Winston Churchill: Greatest Briton Ever? Nov 12, 2015 11:23:56 GMT
Post by Admin on Nov 12, 2015 11:23:56 GMT
“One of the most amazing things about Winston Churchill was his ability to drink – I mean to drink enough alcohol to fell an ox and to continue to function,” – so began visiting London Mayor Boris Johnson's talk Tuesday evening, speaking on the occasion of the inaugural Winston Churchill lecture in Jerusalem.
Johnson, author of The Churchill Factor: How One Man Made History, went on to tell the packed audience at Mishkenot Shaananim that while Britain’s greatest wartime leader “started the day with a weak whisky and water – which he used as a kind of mouthwash,” the suggestion that the “famous triangular kink in the border between Jordan and Saudi Arabia –known as Winston’s hiccup,” was the result of a “post-prandial slip of the ruler,” when he was Colonial Secretary - was, promised Johnson to much laughter, nothing but myth.
“What is certainly not a myth is that Churchill drew that map…and that he was one of the fathers of the modern Middle East,” said Johnson. “He even coined the term Middle East, or helped to popularize it.” “He drew the boundaries of Syria, he put the three vilayets of Baghdad and Mosul and Basra together to create modern Iraq…He put the Hashemites on the throne of Jordan, where they still are, and he was absolutely indispensable to the foundation of modern Israel.” Johnson talked of how Churchill came to Israel in 1922 as Colonial Secretary, and spent time listening to the case of both the Jewish community and the Palestinian Arabs. This, quipped Johnson, “….because it was his job to give effect to that masterpiece of Foreign Office Janus facing doublespeak and equivocation, the Balfour Declaration.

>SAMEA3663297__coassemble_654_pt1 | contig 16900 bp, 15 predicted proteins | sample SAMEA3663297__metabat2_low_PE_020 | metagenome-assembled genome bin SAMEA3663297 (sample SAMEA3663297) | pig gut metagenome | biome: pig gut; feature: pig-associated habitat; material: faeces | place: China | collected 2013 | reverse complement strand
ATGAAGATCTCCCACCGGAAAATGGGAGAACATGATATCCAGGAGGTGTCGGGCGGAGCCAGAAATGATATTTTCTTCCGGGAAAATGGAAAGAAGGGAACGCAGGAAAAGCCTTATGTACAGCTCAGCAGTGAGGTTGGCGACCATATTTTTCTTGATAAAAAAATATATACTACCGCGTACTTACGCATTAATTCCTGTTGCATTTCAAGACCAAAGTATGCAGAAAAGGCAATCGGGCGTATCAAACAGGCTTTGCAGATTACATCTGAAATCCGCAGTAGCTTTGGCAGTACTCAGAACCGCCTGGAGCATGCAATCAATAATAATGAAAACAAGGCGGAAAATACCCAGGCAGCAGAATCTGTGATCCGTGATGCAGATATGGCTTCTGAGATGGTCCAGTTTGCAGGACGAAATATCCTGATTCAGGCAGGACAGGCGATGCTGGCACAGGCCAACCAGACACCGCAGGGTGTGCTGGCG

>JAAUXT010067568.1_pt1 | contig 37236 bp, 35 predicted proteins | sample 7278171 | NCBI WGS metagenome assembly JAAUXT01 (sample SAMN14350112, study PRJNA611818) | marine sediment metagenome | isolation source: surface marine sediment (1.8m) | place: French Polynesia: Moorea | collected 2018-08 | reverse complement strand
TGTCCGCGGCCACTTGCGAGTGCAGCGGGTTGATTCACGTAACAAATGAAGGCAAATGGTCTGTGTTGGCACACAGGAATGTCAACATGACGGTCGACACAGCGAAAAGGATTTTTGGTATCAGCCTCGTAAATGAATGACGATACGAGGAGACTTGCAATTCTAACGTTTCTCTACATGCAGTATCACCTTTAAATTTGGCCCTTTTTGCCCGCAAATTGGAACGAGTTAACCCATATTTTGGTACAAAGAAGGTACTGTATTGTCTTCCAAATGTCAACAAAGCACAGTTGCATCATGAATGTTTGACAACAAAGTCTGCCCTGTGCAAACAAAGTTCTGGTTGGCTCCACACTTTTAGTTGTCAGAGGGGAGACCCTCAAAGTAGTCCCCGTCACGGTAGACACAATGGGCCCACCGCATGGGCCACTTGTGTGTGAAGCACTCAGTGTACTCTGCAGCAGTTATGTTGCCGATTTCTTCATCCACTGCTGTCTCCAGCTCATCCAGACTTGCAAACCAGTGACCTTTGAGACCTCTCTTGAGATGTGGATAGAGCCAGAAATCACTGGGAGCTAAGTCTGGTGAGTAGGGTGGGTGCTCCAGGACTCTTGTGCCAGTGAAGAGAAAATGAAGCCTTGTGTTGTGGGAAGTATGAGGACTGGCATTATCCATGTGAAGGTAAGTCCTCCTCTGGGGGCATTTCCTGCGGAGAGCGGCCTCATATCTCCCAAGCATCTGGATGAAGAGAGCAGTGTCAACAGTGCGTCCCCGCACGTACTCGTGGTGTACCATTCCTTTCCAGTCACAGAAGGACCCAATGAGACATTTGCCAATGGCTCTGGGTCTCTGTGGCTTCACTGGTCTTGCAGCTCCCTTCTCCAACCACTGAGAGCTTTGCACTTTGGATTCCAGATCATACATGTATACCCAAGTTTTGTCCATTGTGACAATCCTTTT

“If Balfour had been responsible for His Majesty’s government’s policy on cake, he would have been pro-having it and pro-eating it,” added the mayor, with a cheeky smile, to great applause. Churchill’s belief that the area to the west of the Jordan was the place where a homeland could be created for the Jewish people was a reflection, stressed Johnson, of Churchill’s “deepest personal sympathies.” All his life, said Johnson, Churchill “followed his father in being pro-Jewish and if he was not Zionist….he was ‘wedded to Zionism,’’
Moreover, continued Johnson, Churchill attested on many occasions that admired the Jewish people – probably, noted Johnson, “for qualities that he evidently shared himself: energy, self-reliance, hard work, family life.” "If we look at the history of modern Israel there is no doubt that the comparison can be extended – and that there is something Churchillian about the country he helped to create. There is the audacity, the bravery, the willingness to take risks with feats of outrageous derring-do."